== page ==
Posted by on June 21, 2022 12:35 pm
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401(k) plans to add new ‘illustrations’ to explain ‘lifetime income’

The average 401(k) fee — a modest-sounding 1 percent — can wipe $70,000 out of the typical retirement account compared with lower-cost plans that are widely available, according to a new study by a Washington think tank. (AP Photo/LM Otero, File) LM Otero

401(k) plans to add new ‘illustrations’ to explain ‘lifetime income’

Christopher Hutton June 21, 12:02 PMJune 21, 12:02 PM Video Embed

Users of 401(k) investment plans may find a new surprise in their plans in the near future.

401(k) retirement plan holders should expect to receive a “lifetime income illustration” in the mail starting in June that could offer new insights and new concerns regarding the future viability of their retirement plans. The new illustration is designed to help inform investors and employees about where their money is going.

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This illustration will share visual “equivalents of their retirement savings as monthly income under two potential scenarios — first, as a single life income stream, and second, as an income stream that factors in a survivor benefit,” according to the 2020 announcement.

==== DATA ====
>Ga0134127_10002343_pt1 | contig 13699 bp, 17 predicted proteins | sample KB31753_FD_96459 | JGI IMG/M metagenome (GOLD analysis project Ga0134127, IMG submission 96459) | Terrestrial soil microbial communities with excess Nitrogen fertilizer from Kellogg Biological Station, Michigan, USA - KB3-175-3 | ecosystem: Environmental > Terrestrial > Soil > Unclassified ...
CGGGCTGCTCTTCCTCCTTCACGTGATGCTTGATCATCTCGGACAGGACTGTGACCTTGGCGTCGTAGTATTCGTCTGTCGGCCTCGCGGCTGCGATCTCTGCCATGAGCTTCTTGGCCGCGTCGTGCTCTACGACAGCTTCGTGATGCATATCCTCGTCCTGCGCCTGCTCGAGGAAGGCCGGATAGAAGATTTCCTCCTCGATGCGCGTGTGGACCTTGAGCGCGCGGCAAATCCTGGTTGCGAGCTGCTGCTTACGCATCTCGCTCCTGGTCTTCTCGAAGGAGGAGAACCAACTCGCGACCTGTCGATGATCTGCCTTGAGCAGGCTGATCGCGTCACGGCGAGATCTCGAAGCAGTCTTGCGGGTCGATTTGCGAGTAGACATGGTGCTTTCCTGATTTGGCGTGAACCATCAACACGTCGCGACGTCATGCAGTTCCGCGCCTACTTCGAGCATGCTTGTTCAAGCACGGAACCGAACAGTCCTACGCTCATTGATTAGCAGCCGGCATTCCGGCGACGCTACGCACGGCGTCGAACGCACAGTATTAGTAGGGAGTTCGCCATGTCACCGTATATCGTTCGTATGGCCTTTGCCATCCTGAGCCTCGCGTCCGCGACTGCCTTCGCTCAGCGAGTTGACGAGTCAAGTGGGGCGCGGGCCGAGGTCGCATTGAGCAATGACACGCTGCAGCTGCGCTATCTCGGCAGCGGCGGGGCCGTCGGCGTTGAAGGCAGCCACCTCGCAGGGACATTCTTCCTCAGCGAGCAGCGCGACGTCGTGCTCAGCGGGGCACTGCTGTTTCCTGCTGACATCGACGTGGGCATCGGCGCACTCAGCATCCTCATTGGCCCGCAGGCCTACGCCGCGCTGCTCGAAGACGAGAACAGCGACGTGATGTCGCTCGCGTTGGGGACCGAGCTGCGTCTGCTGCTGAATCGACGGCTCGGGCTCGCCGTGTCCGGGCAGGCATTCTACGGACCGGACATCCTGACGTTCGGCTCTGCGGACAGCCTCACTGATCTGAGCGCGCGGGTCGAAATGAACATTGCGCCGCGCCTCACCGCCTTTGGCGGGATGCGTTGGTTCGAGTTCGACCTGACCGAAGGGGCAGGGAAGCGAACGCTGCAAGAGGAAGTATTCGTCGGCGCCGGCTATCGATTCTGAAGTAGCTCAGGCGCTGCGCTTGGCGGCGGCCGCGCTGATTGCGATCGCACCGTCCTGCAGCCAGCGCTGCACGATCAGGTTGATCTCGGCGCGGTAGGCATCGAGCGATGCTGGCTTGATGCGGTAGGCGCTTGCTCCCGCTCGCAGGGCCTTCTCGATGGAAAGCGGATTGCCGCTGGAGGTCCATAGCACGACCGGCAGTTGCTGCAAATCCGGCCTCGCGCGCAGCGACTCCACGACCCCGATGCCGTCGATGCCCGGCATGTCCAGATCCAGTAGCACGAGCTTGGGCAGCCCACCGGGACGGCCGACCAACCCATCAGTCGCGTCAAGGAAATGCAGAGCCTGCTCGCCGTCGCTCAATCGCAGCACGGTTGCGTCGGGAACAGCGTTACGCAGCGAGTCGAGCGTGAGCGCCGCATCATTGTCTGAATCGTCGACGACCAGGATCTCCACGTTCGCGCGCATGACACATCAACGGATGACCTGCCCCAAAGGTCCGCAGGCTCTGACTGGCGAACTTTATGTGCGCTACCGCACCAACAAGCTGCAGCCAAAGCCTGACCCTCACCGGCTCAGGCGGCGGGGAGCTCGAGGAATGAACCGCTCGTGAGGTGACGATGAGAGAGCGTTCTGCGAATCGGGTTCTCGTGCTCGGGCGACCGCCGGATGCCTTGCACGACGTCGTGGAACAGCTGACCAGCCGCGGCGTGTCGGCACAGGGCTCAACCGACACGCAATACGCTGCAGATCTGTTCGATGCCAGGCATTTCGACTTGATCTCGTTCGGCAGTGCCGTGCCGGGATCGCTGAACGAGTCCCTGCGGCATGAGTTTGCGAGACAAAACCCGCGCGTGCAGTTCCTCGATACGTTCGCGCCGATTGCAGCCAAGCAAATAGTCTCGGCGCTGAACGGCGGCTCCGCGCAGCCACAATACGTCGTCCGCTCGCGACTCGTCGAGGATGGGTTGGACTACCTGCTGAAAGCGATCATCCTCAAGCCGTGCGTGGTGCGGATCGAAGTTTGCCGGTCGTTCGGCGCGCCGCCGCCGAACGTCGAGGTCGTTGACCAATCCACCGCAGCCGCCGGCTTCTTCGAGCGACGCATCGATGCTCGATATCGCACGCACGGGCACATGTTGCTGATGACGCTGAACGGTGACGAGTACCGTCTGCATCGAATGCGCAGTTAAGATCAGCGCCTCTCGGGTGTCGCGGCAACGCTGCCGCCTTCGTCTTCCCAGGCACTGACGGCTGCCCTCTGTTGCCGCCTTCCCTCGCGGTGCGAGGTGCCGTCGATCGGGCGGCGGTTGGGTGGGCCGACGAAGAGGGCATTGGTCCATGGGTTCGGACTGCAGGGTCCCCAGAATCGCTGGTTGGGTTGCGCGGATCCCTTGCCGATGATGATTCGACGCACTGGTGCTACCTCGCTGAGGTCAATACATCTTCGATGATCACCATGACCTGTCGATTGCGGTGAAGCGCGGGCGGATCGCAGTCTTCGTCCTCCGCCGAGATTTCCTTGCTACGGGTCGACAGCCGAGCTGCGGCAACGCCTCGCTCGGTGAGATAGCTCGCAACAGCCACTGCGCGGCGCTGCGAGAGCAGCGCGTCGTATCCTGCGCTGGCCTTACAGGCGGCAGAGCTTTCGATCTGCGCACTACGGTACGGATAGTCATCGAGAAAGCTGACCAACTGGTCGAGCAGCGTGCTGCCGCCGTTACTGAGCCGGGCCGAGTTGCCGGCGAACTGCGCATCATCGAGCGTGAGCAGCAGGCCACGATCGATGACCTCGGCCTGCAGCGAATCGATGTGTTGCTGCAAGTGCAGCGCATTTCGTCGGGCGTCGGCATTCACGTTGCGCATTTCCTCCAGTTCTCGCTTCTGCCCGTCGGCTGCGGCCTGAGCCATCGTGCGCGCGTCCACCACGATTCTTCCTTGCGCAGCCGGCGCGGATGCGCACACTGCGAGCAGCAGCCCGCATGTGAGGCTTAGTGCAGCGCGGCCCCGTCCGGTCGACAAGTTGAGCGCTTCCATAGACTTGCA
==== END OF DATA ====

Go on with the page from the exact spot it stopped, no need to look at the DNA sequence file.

This new update came about after former President Donald Trump passed the SECURE Act in 2019, a bill that helped people save by bolstering 401(k) programs. The act included a clause that would help 401(k) recipients determine if they’re making enough to live off when they retire.

There are also concerns that the new illustration may discourage people from continuing to invest. It could also theoretically discourage younger workers from investing more into their 401(k)s, Edward Gottfried, the director of product management at Betterment at Work, told CNN.

While the illustrations provided additional insight into one’s finances, they require a “high amount of financial literacy” to understand the implications for one’s own financial health, Gottfried said. This led the financial expert to conclude that the illustrations would not be as useful as intended.

“It doesn’t help you understand what changes if you save more money each period,” he said.

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It is important to note that while these monthly estimates will provide additional insight into one’s future 401(k) based on current investments, they will not account for external sources of funding, such as Social Security or outside savings.

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